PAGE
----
Biosignal and medical imaging processing
Over the last few decades translational neuroscience has transitioned from qualitative case reports to quantitative, longitudinal and multivariate population studies in the quest for defining patterns of disease pathogenesis, prognostic indicators and treatment response. Massive data analysis and computational processing has revealed previously unknown interactions, providing potential biomarkers for diagnosis and prognosis in clinical practice.
The field of biosignal and medical imaging processing consists on using computational and mathematical approaches based on the statistical learning theory with the final objective of developing computer-aided diagnosis systems in neuroscience. In the sense we aim to provide tools for clinicians that support the study and diagnosis of neuropathological diseases, such as Alzheimer or Parkinson diseases; tools that will largely influence treatment and patient management. On the other hand, advanced signal processing methods developed for neurophysiological signals allowed the measurement of the response to specific stimulus and provide the arena for the construction of complex functional connectivity models.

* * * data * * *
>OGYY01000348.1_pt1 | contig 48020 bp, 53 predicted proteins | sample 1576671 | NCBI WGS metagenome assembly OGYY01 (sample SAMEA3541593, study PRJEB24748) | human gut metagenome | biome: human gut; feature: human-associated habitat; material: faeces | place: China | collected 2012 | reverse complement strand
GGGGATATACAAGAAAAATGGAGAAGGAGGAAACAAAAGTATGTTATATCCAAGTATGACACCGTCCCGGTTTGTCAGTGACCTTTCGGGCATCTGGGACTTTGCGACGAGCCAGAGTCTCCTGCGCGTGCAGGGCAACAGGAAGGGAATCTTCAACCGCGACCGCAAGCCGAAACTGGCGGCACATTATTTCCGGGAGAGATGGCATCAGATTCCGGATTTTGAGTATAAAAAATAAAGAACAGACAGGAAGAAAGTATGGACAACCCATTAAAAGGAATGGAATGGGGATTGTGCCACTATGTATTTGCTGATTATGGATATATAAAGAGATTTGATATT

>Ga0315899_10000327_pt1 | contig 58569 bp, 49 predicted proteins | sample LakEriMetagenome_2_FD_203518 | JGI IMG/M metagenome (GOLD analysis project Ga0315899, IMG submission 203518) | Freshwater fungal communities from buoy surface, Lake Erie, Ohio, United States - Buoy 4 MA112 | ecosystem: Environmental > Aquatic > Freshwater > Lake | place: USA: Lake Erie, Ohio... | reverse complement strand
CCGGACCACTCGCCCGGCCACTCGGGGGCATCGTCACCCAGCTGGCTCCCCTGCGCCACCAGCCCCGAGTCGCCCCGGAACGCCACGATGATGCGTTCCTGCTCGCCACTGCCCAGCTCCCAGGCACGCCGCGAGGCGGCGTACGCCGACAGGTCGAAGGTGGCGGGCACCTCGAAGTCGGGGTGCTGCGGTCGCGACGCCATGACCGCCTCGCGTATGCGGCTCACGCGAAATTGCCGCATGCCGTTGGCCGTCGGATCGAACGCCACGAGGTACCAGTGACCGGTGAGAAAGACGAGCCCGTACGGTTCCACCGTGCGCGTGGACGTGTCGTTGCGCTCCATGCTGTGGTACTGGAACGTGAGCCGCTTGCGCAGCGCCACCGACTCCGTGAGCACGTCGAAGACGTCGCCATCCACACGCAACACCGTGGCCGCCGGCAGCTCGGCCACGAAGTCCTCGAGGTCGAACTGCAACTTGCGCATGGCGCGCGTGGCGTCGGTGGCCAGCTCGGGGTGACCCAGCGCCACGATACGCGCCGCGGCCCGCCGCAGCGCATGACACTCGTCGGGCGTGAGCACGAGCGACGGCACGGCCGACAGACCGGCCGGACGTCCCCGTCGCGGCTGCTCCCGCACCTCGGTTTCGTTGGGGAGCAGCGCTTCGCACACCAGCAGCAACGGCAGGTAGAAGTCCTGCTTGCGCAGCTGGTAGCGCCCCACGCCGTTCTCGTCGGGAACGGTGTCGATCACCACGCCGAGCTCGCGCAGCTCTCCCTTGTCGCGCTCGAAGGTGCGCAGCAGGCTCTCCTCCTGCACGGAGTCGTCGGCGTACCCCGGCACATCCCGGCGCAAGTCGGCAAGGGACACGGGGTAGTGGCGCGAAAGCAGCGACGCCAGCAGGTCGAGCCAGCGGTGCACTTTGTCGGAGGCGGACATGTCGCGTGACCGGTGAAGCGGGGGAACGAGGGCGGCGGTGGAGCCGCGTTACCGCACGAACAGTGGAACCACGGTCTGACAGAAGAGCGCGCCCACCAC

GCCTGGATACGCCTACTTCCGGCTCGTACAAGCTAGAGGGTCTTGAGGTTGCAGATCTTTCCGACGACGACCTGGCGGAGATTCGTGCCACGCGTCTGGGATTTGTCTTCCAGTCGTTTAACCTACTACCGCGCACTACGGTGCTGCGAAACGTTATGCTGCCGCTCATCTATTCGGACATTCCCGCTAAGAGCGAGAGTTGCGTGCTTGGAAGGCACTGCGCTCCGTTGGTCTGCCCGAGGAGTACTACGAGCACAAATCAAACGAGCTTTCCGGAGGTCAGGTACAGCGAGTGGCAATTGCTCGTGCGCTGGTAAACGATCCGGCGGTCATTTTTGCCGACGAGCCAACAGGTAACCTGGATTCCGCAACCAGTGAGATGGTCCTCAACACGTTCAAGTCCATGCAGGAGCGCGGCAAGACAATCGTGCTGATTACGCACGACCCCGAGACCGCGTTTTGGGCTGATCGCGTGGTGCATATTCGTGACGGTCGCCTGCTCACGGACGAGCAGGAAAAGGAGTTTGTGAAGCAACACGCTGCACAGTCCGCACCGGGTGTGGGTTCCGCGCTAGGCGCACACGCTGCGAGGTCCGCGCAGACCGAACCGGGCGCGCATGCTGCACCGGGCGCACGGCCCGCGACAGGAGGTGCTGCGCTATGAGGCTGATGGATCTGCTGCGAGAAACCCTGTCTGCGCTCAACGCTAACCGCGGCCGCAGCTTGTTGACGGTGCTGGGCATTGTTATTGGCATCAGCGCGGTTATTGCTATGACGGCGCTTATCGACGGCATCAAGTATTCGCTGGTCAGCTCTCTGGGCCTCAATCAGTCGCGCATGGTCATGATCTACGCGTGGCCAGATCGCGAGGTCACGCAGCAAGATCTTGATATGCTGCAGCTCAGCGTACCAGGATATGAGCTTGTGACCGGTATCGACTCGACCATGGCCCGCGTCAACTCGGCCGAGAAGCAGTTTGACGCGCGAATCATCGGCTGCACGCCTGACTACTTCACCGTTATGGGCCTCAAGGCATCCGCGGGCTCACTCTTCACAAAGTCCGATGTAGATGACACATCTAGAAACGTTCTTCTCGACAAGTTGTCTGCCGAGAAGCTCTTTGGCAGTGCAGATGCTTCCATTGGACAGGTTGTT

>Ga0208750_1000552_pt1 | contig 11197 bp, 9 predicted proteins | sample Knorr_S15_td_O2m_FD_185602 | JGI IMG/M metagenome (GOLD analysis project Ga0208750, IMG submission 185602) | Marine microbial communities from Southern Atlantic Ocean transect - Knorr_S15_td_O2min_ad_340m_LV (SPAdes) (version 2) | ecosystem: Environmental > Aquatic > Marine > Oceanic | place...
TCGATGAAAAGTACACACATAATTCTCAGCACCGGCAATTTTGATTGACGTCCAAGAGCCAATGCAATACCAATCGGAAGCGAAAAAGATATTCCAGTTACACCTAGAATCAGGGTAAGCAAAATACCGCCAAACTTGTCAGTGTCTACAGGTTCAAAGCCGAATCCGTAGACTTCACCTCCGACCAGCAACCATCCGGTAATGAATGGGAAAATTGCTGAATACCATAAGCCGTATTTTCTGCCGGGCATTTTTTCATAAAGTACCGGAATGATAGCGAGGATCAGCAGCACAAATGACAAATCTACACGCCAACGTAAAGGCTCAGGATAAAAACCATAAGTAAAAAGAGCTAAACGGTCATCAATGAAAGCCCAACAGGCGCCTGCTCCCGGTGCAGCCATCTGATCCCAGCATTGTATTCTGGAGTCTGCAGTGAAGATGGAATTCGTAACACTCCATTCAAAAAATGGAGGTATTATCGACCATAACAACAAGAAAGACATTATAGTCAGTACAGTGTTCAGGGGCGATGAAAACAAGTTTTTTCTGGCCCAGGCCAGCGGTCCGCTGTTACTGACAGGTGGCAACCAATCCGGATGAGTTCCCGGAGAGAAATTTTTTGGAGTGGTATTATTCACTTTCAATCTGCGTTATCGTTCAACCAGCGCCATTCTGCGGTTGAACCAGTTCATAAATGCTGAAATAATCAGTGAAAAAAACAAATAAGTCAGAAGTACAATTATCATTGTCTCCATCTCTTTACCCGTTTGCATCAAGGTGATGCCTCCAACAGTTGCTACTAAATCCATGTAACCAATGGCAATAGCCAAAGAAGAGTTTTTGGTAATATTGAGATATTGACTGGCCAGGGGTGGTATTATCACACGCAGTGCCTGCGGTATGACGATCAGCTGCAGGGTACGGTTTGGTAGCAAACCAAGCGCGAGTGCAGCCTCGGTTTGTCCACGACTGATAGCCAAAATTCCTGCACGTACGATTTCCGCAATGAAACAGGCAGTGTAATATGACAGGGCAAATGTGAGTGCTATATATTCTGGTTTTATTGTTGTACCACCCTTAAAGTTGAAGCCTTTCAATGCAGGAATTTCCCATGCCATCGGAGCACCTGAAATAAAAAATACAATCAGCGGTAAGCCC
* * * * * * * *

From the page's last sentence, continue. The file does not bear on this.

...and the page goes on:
From the perspective of data analysis, a variety of statistical signal processing strategies are proposed, including the statistical comparison of individual’s data with reference images of control subjects for the in-vivo assessment of brain functional/structural parameters, the joint modelling of brain images to understand the different sources of variability in brain function and structure, and many other approaches that may support an informed decision in neurodegenerative diseases. Morever, the use of deep learning and bayesian deep learning based models for image and time series data constitute a powerful alternative to classical analysis methods, not only for discriminative analysis but also for exploratory analysis.
Responsible: Juan Manuel Górriz Sáez